Recorded: 22 Aug 2008
My earlier career was based on trying to figure out the unknown in the Watson and Crick paper of 1953. Which was, alright, DNA replicates by a templating mechanism. Well, what is the machinery that makes it possible? And, I started…I was intrigued by this as a graduate student. In fact I got myself in big trouble by trying to show that DNA could be replicated by a single enzyme. The only one we knew at the time was DNA polymerase, which had been discovered by Arthur Kornberg and earned him the Nobel Prize. It was a beautiful enzyme turned out not to be sufficient to replicate double strand DNA. When I got to Geneva as a postdoc I had planned to continue. I wrote up an NSF application and got funded for some study of DNA replication, because I was still intrigued by the process. But almost immediately, I ran into Dick Epstein who was in Geneva and had published a classical paper in Cold Spring Harbor Symposium in 1963 that I had never seen. Which showed that all that time I was trying to replicate DNA with a single enzyme was crazy because the genetics of T4 bacteriophage showed that there were at least seven proteins, that is seven gene proteins needed to replicate DNA. And so all the prior frustration that I had had, working on this process, problem, set me up perfectly for recognizing immediately that this was a system that could be used to actually see how DNA replicated, rather than guessing how DNA replicated which is what I had done for five years as a graduate student. Unsuccessfully. And so I immediately decided to work on the T4 bacteriophage system which I eventually worked on for many, many years. Actually till I left for Academy, I was still working on that system. So I started as Assistant Professor after one year as Postdoc in Geneva. I started as Assistant Professor at Princeton with no grant for one year. It was very frustrating. No money. I had just, spent most of the year looking at most of the catalogs, making orders with things I would buy when I had any money. But, I guess the fundamental thing I decided after having so much trouble with my Ph.D. thesis, was to try to do something different than anybody else was doing. And in order to do that I had to have some new methodology. So I invested a lot of time and, even as a postdoc, trying to develop methods that we eventually called DNA-cellulose chromatography, in which you could take a crude extract of any cell, but I was of course I was using T4 bacteriophage effective cells. And find out without knowing anything about them, how many proteins bound to DNA and presumably how many proteins worked on DNA by just passing this crude mixture of proteins through a column of DNA and seeing what proteins bound to the DNA with the idea that any protein that worked on DNA inside the cell should have some affinity for DNA. Anyway, my first major paper as an independent scientist after my graduate career was actually published at Cold Spring Harbor Symposium in 1968 titled DNA-cellulose chromotagraphy . Was citation of this new method I had developed. Ah, and that paper I really hadn’t discovered anything yet. Just showed the promise of that method, and I had calibrated it with different systems including RNA polymerase. But already I had started working on T4 bacteriophage. My Al Hershey experiment - Al Hershey…talking about Hershey’s Heaven which is you get an experiment which really works and you do it over and over again - came at Princeton when I used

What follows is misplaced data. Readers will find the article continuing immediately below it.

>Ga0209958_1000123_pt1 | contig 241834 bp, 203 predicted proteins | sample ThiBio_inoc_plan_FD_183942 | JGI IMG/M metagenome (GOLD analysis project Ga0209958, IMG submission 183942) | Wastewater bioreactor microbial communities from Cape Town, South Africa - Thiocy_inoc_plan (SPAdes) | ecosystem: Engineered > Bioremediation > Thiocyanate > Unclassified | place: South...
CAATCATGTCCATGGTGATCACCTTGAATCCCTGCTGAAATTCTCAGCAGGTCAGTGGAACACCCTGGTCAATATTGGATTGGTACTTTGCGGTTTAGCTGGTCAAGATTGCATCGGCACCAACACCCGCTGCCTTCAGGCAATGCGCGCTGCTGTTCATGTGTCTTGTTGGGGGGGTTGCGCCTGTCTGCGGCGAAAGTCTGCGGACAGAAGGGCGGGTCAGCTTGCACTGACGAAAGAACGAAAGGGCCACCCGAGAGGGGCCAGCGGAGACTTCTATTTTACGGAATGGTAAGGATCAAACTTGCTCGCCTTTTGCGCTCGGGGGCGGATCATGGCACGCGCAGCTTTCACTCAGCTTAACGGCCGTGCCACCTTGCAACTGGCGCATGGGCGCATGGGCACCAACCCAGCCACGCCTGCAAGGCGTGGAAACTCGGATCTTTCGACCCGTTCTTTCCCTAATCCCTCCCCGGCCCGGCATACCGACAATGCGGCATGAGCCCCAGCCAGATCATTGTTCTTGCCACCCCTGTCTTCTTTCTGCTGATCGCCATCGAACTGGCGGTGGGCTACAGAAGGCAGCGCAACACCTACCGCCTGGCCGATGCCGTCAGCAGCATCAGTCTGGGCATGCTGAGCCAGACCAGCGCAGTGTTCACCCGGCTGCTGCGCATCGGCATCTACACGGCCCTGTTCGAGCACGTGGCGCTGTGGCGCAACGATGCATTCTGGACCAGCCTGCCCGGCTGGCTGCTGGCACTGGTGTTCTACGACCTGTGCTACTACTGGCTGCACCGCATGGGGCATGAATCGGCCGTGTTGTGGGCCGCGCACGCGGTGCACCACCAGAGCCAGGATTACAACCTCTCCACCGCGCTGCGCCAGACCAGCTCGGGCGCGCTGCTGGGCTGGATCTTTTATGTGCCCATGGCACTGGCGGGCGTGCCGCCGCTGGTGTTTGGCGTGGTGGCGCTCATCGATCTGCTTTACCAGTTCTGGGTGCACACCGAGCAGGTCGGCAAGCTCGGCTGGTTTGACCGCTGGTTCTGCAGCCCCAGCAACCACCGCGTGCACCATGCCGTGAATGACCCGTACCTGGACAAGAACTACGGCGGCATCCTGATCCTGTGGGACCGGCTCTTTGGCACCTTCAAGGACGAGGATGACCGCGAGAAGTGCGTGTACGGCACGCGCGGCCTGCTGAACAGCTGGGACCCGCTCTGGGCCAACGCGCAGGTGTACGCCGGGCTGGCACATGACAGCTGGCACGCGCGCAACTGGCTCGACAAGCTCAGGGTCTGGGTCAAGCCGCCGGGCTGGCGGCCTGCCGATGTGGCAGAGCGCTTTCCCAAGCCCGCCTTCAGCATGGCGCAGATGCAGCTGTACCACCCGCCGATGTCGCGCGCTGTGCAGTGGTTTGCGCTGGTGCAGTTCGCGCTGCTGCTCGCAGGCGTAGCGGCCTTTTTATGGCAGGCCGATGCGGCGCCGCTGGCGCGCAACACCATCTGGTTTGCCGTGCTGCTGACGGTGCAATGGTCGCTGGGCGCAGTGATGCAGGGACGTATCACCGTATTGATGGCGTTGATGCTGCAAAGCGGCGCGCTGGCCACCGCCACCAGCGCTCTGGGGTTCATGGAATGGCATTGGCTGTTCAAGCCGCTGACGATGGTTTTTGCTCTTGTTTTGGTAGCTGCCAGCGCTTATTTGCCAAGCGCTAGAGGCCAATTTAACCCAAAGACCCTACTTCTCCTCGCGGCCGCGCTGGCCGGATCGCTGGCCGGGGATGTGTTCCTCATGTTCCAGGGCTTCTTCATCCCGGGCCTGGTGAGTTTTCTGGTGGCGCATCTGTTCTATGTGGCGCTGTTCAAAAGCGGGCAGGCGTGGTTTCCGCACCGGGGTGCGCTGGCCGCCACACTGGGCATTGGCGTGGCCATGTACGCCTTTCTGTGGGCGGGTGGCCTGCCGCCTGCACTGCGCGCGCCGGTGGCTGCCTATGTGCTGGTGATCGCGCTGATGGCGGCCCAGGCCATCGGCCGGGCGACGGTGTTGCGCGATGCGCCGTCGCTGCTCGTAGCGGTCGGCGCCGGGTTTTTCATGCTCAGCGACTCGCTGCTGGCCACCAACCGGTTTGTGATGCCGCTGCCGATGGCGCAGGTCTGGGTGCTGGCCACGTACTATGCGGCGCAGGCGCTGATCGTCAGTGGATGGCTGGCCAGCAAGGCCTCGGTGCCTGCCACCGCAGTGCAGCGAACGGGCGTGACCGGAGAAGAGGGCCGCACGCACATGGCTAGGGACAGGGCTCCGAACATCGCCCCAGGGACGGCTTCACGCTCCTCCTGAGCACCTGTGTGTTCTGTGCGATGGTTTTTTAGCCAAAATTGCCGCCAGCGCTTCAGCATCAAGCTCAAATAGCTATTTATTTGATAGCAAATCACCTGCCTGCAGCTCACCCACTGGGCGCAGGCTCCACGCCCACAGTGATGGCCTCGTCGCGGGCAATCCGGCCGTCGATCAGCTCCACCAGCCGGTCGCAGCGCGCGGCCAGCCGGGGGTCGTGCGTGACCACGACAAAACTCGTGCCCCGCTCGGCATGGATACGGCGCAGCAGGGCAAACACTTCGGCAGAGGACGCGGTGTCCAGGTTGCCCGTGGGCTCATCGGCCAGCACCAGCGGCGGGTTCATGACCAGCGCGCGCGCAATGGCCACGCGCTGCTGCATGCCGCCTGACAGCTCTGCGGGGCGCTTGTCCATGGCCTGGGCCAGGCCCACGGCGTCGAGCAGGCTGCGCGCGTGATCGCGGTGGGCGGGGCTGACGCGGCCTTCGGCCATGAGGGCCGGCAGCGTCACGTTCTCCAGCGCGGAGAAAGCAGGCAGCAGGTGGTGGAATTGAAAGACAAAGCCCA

that column to screen the various mutants that Dick Epstein had identified in his 1963 paper by making mutant effective crude extracts and seeing…was there a band missing? And ah, turned out when I used a gene 32 T4 mutant to affect cells, one of the really major bands was missing. And that turned out to be the first single strand DNA binding protein which is now known to be a general protein in every organism. And the sort of experiment that I would have liked to have done for ever over and over again was mixing that protein. We had no idea what it did except to bond the single strand DNA very tightly and cooperatively. Mixing that protein with synthetic copolymer polyADT. And sewing [showing] that I could melt the DNA, that this would destabilize helixes. In fact we used to call the protein helix destabilizing.
Bruce Alberts, currently Editor-in-chief of Science, Professor Emeritus in the Department of Biochemistry and Biophysic at the University of California and United States Science Envoy. He received A.B. (1960) in Biochemical Science from Harvard College, Cambridge, Massachusetts and Ph.D. (1965) from Harvard University, Cambridge, Massachusetts. In 1966 he joined Department of Chemistry at the Princeton University and after 10 years he became professor and vice chair of the Department of Biochemistry and Biophysic at the UCSF.
Alberts work is best known for his work on the protein complexes that allow chromosomes to be replicated. He is one of the authors of The Molecular Biology of the Cell, a major textbook in the field. He served two-six years terms as a president of National Academy of Science (1993-2005). During his administration at NAS, he was involved in developing the landmark of National Science Education standards.
Among many honors and awards (16 honorary degrees), he is Co-chair of the InterAcademy Council and a trustee of Gordon and Betty Moore Fundation.
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